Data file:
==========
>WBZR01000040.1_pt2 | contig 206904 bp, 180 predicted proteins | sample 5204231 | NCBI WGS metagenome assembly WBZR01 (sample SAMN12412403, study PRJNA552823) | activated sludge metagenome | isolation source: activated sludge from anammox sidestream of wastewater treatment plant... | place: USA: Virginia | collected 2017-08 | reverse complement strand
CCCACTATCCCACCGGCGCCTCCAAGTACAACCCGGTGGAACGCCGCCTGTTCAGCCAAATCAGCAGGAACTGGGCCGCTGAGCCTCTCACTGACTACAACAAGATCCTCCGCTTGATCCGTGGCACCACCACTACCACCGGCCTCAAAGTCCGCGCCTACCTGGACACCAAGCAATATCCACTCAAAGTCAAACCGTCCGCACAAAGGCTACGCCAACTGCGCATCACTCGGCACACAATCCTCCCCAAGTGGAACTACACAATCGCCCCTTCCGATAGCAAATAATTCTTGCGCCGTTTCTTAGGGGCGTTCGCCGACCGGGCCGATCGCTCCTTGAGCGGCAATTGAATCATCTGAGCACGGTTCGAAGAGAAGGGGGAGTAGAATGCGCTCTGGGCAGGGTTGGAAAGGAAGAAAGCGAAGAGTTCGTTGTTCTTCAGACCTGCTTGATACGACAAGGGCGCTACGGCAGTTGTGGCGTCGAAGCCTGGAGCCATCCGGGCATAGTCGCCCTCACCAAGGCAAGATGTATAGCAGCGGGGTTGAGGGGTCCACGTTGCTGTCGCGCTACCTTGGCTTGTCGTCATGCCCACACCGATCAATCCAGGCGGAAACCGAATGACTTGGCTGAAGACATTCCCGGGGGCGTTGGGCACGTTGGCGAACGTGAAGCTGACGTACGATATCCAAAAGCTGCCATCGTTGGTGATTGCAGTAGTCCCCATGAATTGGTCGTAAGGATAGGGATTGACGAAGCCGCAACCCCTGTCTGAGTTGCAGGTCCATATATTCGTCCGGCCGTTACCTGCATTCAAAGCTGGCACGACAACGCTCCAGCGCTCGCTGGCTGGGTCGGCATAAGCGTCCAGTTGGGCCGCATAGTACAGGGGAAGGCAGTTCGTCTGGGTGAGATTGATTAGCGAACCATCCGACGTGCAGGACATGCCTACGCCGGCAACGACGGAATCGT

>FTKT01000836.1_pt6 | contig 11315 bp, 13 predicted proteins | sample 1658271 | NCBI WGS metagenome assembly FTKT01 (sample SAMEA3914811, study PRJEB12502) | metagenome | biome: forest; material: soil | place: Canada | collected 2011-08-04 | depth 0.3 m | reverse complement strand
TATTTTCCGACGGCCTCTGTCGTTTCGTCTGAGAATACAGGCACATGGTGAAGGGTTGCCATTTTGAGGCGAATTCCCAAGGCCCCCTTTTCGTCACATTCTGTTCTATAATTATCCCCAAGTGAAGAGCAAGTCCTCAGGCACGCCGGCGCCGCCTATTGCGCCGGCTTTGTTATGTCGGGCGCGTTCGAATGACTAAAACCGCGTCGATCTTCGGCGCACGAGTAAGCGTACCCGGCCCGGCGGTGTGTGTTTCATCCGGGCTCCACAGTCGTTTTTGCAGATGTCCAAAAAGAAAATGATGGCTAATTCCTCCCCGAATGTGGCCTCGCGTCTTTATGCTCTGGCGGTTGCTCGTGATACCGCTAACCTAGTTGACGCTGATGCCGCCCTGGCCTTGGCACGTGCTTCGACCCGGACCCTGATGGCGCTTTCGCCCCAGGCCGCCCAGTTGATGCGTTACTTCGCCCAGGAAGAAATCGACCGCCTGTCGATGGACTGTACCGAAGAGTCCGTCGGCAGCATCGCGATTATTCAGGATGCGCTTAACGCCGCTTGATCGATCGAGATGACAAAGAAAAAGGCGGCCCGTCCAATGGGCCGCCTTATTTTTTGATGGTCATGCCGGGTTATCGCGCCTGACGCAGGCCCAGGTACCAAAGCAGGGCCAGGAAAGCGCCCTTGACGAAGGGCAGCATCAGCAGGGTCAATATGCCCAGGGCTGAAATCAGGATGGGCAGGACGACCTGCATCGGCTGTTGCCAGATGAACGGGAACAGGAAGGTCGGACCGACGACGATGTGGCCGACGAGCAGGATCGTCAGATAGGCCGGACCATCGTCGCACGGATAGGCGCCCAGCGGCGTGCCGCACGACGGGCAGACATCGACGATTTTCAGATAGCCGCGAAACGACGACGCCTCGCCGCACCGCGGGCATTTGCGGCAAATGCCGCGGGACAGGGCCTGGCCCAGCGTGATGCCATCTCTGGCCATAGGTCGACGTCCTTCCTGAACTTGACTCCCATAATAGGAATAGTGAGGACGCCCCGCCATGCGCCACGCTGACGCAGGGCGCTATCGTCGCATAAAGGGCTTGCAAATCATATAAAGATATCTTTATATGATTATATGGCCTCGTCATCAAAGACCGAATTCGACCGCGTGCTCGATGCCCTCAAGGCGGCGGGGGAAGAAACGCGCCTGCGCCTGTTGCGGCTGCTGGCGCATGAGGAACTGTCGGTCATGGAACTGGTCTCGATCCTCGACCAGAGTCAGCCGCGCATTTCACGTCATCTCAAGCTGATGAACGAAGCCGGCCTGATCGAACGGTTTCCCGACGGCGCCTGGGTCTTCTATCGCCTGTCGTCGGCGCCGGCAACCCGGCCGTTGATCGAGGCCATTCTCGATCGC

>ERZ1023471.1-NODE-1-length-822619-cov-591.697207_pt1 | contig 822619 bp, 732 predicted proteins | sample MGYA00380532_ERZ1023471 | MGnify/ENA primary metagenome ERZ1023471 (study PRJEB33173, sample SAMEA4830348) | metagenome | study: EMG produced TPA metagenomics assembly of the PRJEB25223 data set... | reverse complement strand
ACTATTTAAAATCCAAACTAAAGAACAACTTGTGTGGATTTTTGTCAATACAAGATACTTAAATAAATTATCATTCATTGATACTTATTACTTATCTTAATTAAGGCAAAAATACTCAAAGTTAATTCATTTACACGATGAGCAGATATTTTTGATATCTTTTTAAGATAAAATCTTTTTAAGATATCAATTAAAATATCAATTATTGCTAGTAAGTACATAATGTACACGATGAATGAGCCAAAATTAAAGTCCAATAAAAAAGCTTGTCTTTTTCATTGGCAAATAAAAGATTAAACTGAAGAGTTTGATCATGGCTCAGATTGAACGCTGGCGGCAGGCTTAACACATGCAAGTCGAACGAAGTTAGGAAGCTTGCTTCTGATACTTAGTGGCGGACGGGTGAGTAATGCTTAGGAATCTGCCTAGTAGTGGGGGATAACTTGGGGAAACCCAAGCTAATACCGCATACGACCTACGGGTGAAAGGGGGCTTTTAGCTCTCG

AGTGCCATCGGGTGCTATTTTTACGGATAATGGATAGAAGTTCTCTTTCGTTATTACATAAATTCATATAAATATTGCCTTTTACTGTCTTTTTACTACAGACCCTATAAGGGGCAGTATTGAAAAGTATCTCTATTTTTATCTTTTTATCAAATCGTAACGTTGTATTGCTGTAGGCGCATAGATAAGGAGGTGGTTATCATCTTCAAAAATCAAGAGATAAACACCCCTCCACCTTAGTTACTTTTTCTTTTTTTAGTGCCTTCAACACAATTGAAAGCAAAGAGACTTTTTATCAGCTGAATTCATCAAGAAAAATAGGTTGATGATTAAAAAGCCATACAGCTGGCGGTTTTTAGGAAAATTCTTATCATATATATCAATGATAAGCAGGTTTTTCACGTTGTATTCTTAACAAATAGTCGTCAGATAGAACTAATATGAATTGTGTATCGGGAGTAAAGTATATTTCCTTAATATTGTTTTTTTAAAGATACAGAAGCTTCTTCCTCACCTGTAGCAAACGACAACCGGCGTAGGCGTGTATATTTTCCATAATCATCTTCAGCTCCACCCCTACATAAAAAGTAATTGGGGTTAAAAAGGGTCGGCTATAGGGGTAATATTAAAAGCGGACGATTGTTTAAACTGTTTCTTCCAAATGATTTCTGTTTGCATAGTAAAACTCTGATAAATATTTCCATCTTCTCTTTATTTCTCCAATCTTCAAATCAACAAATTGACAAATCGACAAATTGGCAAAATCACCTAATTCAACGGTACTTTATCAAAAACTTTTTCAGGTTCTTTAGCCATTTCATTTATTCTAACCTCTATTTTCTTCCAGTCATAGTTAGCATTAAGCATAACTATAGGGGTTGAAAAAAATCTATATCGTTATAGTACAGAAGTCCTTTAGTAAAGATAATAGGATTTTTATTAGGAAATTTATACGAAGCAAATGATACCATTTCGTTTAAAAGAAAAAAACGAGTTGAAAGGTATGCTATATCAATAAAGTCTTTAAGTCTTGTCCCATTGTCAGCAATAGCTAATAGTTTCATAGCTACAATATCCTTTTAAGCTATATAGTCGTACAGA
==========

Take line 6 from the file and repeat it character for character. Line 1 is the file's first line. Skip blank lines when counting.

ACTATTTAAAATCCAAACTAAAGAACAACTTGTGTGGATTTTTGTCAATACAAGATACTTAAATAAATTATCATTCATTGATACTTATTACTTATCTTAATTAAGGCAAAAATACTCAAAGTTAATTCATTTACACGATGAGCAGATATTTTTGATATCTTTTTAAGATAAAATCTTTTTAAGATATCAATTAAAATATCAATTATTGCTAGTAAGTACATAATGTACACGATGAATGAGCCAAAATTAAAGTCCAATAAAAAAGCTTGTCTTTTTCATTGGCAAATAAAAGATTAAACTGAAGAGTTTGATCATGGCTCAGATTGAACGCTGGCGGCAGGCTTAACACATGCAAGTCGAACGAAGTTAGGAAGCTTGCTTCTGATACTTAGTGGCGGACGGGTGAGTAATGCTTAGGAATCTGCCTAGTAGTGGGGGATAACTTGGGGAAACCCAAGCTAATACCGCATACGACCTACGGGTGAAAGGGGGCTTTTAGCTCTCG